Abstract

Images of carbonate mound structures in Denmark and Sweden are obtained from ground-penetrating radar (GPR) reflections and outcrop analysis. The GPR data are collected in limestone quarries and provide a depth penetration of about 10 m (33 ft) and a vertical resolution of about 0.5 m (1.6 ft). The mounds are part of the northwest European Upper Cretaceous–Danian (lower Paleocene) Chalk Group, and they are similar to each other in terms of architecture, spatial distribution, and size, with widths and lengths of 30–60 m (100–200 ft) and heights of 5–10 m (16–33 ft).

Seismic reflection images from the sea of Kattegat between Sweden and Denmark and the North Sea show large (∼500–1000-m [∼1640–3280-ft]-wide and ∼50–100-m [∼160–330-ft]-high) moundlike carbonate structures. Interpretations of such large mounds conflict with the GPR and outcrop observations. We address these conflicting observations. We construct realistic reference models of carbonate mound complex geometries based on the results of the GPR measurements and outcrop analysis and calculate synthetic seismic sections for the models. The modeling results show that the size of individual mounds is below the seismic resolution of 10–25 m (33–82 ft), and that interference effects caused by stacks of mounds may explain the observed large moundlike structures.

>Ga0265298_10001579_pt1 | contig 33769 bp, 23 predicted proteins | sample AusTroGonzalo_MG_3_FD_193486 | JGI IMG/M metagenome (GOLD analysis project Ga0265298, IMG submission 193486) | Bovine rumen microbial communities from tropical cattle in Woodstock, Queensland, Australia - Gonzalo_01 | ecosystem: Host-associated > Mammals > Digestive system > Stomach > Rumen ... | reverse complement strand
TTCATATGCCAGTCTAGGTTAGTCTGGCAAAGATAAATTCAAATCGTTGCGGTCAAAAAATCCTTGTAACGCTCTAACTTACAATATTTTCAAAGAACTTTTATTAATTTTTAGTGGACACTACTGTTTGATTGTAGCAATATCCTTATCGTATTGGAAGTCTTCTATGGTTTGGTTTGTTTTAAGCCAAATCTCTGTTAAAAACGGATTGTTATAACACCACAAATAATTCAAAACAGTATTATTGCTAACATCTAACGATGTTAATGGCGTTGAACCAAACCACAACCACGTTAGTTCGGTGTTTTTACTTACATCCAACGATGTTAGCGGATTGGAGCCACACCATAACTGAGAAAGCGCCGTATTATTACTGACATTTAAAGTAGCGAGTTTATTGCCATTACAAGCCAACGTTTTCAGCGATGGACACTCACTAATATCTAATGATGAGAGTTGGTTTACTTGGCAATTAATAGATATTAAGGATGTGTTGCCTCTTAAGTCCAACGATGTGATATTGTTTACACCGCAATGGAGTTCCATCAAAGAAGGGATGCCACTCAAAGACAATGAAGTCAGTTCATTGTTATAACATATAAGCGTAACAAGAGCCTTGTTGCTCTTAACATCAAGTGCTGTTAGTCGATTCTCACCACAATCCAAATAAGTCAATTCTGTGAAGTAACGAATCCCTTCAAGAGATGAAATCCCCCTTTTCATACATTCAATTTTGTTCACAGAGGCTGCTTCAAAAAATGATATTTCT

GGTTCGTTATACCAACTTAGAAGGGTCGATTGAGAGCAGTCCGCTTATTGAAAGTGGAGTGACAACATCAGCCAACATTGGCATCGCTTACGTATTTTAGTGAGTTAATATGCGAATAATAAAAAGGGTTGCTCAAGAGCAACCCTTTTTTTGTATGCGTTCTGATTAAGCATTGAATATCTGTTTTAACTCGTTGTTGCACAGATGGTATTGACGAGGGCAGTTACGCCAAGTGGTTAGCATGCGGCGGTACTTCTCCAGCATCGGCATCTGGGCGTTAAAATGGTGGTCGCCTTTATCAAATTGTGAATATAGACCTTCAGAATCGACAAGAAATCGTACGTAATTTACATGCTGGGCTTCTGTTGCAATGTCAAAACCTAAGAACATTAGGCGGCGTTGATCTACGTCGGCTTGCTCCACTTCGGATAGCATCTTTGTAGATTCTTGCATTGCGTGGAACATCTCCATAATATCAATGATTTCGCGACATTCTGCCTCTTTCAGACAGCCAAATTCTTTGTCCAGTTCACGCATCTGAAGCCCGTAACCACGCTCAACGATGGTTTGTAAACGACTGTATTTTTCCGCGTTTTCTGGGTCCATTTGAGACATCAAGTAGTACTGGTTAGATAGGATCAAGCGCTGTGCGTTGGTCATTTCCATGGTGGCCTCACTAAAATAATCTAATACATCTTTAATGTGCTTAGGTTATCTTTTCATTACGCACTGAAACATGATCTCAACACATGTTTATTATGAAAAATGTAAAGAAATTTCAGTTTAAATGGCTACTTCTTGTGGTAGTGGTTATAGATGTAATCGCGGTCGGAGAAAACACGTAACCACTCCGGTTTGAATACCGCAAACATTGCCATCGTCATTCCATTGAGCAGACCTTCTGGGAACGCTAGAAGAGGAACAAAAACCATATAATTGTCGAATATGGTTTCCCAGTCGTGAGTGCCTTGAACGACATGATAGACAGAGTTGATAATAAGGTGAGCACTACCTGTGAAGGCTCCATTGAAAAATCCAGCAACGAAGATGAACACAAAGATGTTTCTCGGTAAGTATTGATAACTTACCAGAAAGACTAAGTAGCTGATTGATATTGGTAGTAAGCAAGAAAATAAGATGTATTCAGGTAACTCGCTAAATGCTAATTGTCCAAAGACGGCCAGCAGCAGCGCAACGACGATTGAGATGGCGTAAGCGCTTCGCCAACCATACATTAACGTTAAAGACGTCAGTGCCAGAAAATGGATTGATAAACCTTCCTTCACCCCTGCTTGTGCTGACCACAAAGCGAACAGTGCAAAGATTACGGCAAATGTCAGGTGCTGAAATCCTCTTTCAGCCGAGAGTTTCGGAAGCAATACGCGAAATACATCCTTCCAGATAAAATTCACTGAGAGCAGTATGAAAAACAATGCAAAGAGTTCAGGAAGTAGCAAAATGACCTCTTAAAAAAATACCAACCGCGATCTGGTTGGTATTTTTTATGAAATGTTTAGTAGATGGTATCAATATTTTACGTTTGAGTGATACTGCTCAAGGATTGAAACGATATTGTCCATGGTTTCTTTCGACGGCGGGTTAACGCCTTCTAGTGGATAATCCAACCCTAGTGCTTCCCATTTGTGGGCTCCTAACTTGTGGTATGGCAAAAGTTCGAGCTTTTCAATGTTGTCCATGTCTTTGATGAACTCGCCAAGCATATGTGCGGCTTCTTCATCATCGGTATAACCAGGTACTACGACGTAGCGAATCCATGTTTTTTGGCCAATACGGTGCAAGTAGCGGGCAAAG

Our findings are important for the interpretation of seismic images of carbonate mound structures. Carbonate mound buildups may form traps, and correct seismic interpretation of mound complex geometry may be essential for evaluation of the nature and reservoir potential of such structures.

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